Yesterday, the Supreme Court sort of upheld race-based affirmative action. In the case of Fisher v. Texas, in which a white girl named Abigail Fisher sued the University of Texas for not admitting her and practicing race-based affirmative action, a lower court ruled in favor of the University.
Many Supreme Court watchers expected the conservative justices on the Supreme Court would overturn the lower court’s decision and rule that affirmative action was unconstitutional. Instead, the Court ruled 7-1 (with 1 abstention) that the case should be reargued in the lower court. Basically, the Court dodged the question of whether race-based affirmative action is constitutional.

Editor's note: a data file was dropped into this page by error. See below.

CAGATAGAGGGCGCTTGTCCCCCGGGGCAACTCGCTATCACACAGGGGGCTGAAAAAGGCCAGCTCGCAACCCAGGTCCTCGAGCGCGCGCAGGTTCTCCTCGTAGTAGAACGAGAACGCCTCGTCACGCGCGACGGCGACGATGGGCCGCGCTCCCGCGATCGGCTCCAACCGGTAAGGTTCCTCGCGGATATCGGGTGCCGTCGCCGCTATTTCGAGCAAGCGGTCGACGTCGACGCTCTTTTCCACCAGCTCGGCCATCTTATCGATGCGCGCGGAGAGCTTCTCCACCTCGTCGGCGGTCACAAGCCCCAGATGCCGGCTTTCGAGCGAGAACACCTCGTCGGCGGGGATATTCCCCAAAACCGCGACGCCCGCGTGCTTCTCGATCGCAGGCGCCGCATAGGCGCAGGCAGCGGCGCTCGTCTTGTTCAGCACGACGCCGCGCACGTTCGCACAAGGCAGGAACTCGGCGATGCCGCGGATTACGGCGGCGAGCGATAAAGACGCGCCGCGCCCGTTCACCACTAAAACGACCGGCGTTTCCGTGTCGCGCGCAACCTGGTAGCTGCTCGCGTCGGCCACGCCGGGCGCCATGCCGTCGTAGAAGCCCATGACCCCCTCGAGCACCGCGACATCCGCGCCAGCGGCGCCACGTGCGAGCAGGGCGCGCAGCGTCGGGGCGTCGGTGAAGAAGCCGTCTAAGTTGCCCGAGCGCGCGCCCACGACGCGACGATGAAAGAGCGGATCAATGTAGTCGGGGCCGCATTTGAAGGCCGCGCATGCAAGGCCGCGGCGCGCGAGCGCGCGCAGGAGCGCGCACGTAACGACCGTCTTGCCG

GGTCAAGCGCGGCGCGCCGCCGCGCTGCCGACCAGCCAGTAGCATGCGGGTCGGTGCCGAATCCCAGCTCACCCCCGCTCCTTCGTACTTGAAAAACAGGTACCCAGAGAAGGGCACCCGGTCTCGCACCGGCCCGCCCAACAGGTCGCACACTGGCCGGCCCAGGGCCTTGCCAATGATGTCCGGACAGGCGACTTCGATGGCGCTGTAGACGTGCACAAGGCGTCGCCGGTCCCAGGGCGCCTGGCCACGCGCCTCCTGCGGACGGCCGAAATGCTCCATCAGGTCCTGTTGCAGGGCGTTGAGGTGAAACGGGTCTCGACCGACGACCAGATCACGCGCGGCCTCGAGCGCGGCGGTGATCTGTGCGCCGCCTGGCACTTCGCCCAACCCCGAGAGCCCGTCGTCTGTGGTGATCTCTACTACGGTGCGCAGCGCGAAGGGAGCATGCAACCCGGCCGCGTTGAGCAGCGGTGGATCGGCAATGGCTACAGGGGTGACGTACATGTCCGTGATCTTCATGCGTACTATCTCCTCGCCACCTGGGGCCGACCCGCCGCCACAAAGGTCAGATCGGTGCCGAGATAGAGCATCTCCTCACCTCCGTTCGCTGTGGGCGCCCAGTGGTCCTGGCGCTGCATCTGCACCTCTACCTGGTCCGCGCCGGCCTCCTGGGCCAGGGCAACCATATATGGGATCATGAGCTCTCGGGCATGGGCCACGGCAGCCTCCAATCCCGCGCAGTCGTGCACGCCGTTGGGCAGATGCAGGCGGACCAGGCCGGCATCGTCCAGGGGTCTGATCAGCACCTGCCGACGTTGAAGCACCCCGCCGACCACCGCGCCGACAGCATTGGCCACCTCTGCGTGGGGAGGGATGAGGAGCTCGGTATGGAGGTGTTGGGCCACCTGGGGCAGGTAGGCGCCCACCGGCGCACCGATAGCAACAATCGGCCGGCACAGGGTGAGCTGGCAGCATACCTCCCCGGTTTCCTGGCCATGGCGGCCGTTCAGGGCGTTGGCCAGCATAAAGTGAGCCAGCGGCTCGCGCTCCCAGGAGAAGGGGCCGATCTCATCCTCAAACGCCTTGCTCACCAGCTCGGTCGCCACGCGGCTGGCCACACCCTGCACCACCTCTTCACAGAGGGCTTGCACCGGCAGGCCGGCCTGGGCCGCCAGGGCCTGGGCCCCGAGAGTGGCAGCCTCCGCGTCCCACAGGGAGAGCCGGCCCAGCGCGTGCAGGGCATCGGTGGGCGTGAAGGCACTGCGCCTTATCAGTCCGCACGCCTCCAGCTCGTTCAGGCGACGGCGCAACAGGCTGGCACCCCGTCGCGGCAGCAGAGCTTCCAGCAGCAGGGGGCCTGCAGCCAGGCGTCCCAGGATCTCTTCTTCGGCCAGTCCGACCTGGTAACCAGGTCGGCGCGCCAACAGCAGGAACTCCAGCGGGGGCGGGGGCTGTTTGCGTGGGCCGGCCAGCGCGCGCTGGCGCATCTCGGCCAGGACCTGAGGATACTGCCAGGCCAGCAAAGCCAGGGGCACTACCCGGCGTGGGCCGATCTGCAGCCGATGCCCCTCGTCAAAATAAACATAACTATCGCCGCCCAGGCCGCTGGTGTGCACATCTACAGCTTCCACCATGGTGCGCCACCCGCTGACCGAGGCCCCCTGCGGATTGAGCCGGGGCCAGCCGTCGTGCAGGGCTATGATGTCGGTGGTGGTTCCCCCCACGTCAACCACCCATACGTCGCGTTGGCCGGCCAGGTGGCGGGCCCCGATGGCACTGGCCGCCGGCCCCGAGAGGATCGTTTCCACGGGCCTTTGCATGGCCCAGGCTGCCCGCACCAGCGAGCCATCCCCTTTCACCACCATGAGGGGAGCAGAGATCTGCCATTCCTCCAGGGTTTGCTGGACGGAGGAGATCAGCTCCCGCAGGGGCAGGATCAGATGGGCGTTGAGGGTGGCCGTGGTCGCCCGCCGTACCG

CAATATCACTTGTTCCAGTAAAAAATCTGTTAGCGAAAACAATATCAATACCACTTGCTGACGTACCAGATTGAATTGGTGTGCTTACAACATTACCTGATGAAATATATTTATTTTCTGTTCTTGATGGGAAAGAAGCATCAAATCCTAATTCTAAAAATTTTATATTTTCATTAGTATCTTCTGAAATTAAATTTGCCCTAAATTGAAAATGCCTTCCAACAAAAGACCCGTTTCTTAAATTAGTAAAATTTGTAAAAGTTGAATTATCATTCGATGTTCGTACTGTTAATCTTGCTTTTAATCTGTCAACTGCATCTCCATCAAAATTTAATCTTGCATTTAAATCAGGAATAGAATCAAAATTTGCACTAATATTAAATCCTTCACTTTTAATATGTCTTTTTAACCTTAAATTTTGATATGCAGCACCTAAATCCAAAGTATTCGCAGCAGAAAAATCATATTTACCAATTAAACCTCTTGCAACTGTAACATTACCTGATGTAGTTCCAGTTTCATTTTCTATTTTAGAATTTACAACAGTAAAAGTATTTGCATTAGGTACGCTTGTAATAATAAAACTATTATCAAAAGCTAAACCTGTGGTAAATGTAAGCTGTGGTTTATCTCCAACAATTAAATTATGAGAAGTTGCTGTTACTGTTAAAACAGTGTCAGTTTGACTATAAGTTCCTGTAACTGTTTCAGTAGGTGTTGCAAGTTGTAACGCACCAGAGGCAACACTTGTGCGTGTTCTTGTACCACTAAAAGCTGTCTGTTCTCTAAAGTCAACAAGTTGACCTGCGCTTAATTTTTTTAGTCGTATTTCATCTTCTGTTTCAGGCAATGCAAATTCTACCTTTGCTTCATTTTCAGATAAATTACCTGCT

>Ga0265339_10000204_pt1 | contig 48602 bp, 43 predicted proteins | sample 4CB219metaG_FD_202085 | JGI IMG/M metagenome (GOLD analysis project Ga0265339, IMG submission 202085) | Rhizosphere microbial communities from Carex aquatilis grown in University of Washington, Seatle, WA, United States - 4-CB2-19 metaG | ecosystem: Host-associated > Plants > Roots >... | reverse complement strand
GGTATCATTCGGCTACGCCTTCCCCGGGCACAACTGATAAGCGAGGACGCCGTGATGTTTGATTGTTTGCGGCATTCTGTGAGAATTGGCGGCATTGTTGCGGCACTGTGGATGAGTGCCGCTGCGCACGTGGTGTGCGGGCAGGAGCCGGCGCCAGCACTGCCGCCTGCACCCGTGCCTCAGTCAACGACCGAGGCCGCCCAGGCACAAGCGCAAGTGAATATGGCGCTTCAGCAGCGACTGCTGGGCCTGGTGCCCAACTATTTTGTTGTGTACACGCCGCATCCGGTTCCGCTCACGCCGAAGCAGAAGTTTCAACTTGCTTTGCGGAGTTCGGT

So the press turned to the next best authority on affirmative action: Prezbo, who was involved in two landmark affirmative action case back in 2002, when he was president of the University of Michigan. In those cases, Gratz v. Bollinger and Grutter v. Bollinger, the Court basically ruled that it was OK for schools to consider race in admissions, as long as they didn’t set racial quotas or say that being black was equal to a certain number of SAT points. The Court also insisted, as they had in an earlier case called Bakke v. University of California, that race could only be used for the purpose of having a diverse class, not to correct for historical discrimination against minorities.